Many people know that President Street Station has its roots in the Civil War, but few know that Civil War history can be found throughout the city, including many sites in West Baltimore. In fact, West Baltimore neighborhoods served a central role in the conflict– housing Union troops on their south to fight, caring for injured soldiers, and witnessing the many ways in which the conflict on the battlefield came home to the city 150 years ago. As the home to the B&O Railroad, West Baltimore supported the movement of troops by train (a key advantage for the Union) and protected the city from invasion by Confederate troops through a ring of camps, hospitals and fortifications in Carroll Park, on Baltimore Street, in Lafayette Square and more.

West Baltimore’s Civil War History by Bike

Update: Due to today’s rainy and snowy weather, we have rescheduled our tour to Saturday, November 5, 10:00 am. Please contact Eli Pousson at pousson@baltimoreheritage.org or 301-204-3337 with any questions or concerns.

October 29, 2011, 10:00 am to 11:30 am
$10 for members & non-members, RSVP today!

This 90-minute bicycle tour starts and ends at the Mt. Clare Museum House rolling past rowhouses, parks, stables, and shops, scores of historic places grand and modest, where people lived and worked during the Civil War and its aftermath. We’ll learn about Confederate spies at Waverly Terrace in Franklin Square, take a look at the historic artifacts we recently dug up from the site of Lafayette Barracks, and trace the lives of immigrant workers who built the trains, bridges, and more that the Union military depended on at the Irish Shrine at Lemmon Street and the B&O Railroad Roundhouse. Please join us as we pedal through the history of the Civil War in West Baltimore and commemorate this nation-shaping event of 150 years ago.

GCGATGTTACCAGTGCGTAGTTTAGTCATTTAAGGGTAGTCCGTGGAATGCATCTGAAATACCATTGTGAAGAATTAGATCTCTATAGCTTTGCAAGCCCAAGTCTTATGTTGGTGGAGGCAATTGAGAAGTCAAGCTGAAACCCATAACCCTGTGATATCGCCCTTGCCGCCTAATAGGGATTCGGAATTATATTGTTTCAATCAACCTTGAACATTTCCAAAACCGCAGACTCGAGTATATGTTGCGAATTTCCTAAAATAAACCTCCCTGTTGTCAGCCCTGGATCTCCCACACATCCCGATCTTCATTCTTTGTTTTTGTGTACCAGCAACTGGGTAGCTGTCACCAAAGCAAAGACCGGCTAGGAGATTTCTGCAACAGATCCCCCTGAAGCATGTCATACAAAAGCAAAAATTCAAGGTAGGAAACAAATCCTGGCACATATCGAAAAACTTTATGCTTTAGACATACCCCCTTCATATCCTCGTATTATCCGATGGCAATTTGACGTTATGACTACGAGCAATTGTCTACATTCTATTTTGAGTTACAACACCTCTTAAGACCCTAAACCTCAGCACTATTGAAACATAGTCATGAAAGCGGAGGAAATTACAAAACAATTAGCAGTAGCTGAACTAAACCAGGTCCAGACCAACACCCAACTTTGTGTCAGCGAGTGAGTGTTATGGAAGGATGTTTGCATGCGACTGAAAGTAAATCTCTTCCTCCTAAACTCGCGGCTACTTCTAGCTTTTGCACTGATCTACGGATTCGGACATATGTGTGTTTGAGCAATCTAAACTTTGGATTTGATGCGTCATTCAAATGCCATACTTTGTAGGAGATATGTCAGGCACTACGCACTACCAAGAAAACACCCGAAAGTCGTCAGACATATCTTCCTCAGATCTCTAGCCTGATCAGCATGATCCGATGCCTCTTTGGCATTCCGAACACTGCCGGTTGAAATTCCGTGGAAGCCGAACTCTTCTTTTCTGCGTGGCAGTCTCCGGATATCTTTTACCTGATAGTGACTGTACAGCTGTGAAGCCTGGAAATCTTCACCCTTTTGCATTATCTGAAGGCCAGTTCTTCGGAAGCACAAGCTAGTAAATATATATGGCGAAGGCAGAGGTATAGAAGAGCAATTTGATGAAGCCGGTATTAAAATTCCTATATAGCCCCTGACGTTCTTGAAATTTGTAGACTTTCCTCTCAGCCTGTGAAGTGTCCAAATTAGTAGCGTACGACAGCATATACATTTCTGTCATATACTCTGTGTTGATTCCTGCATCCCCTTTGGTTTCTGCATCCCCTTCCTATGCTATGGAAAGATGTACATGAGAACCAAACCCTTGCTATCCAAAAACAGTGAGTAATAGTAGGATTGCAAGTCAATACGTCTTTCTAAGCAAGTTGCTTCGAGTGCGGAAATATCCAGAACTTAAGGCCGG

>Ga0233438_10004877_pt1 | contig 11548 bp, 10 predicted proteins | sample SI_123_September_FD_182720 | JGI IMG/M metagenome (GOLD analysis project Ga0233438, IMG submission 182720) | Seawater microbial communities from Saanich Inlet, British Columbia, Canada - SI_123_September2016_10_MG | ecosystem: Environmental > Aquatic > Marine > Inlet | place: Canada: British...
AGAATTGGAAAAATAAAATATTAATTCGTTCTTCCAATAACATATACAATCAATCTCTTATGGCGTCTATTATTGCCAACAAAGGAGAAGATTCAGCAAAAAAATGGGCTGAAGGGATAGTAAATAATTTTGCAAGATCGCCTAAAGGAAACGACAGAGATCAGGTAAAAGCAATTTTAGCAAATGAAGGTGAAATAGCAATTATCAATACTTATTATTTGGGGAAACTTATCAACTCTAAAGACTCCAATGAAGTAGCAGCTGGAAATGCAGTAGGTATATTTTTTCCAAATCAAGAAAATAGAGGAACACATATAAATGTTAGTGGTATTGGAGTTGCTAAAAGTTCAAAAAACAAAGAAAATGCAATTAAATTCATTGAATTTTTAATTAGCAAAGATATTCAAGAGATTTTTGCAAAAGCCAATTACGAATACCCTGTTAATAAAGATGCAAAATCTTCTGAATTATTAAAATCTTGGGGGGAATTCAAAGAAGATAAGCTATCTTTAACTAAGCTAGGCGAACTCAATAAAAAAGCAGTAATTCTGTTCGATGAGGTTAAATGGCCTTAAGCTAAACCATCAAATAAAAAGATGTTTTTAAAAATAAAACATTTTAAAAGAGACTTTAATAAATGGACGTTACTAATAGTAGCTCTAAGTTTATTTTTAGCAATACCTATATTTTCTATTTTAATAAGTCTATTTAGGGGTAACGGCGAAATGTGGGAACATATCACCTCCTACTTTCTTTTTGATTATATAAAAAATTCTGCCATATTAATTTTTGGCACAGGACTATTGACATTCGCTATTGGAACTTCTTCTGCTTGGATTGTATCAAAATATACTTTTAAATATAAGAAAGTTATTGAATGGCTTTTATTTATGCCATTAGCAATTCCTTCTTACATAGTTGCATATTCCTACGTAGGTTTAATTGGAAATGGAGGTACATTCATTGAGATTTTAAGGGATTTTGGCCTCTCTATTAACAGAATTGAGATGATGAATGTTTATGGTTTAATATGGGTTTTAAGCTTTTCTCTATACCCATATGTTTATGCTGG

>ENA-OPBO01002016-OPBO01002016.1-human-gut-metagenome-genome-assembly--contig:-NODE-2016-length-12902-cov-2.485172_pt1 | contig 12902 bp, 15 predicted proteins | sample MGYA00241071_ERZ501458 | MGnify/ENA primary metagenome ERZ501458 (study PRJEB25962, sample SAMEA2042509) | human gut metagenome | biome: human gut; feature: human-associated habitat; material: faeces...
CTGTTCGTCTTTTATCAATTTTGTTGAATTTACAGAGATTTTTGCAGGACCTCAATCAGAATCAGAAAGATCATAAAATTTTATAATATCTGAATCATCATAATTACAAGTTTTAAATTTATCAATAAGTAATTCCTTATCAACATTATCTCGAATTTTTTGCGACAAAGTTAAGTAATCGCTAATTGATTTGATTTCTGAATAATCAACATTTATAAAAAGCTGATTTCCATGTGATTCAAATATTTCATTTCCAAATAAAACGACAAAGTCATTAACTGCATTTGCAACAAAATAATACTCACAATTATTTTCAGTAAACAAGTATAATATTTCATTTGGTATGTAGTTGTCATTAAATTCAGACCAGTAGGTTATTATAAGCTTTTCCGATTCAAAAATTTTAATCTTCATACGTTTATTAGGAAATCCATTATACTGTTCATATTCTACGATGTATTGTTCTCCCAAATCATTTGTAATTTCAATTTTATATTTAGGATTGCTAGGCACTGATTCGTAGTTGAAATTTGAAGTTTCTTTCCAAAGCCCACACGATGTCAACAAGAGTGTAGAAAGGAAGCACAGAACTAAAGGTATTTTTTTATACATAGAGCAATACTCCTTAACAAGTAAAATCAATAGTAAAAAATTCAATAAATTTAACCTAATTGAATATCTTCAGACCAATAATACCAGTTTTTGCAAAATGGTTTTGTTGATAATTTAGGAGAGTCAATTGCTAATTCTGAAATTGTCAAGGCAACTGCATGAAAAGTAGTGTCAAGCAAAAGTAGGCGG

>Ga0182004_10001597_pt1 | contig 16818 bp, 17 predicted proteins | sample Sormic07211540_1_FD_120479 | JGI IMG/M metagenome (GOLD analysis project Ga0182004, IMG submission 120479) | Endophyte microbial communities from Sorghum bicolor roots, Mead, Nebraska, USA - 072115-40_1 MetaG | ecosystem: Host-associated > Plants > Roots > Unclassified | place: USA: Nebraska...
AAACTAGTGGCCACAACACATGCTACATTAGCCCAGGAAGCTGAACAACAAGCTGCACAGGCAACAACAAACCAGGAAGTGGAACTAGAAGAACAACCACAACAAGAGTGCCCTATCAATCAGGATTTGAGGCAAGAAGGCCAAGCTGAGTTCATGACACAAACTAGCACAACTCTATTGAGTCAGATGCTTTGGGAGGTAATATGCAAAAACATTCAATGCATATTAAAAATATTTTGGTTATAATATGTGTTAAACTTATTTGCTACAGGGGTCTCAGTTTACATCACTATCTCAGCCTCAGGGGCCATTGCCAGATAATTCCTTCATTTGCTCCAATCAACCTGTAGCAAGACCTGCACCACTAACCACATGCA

Thanks to the support of Free Fall Baltimore at the end of the tour participants are welcome to take a free tour of the Mt. Clare Museum House. Mount Clare is a 1760 colonial Georgian home built by Charles Carroll and Maryland’s oldest house museum.

Connect with the Friends of West Baltimore Squares to learn more about heritage and community greening programs in West Baltimore neighborhoods!

West Baltimore Walks at the 2011 ROOTS Festival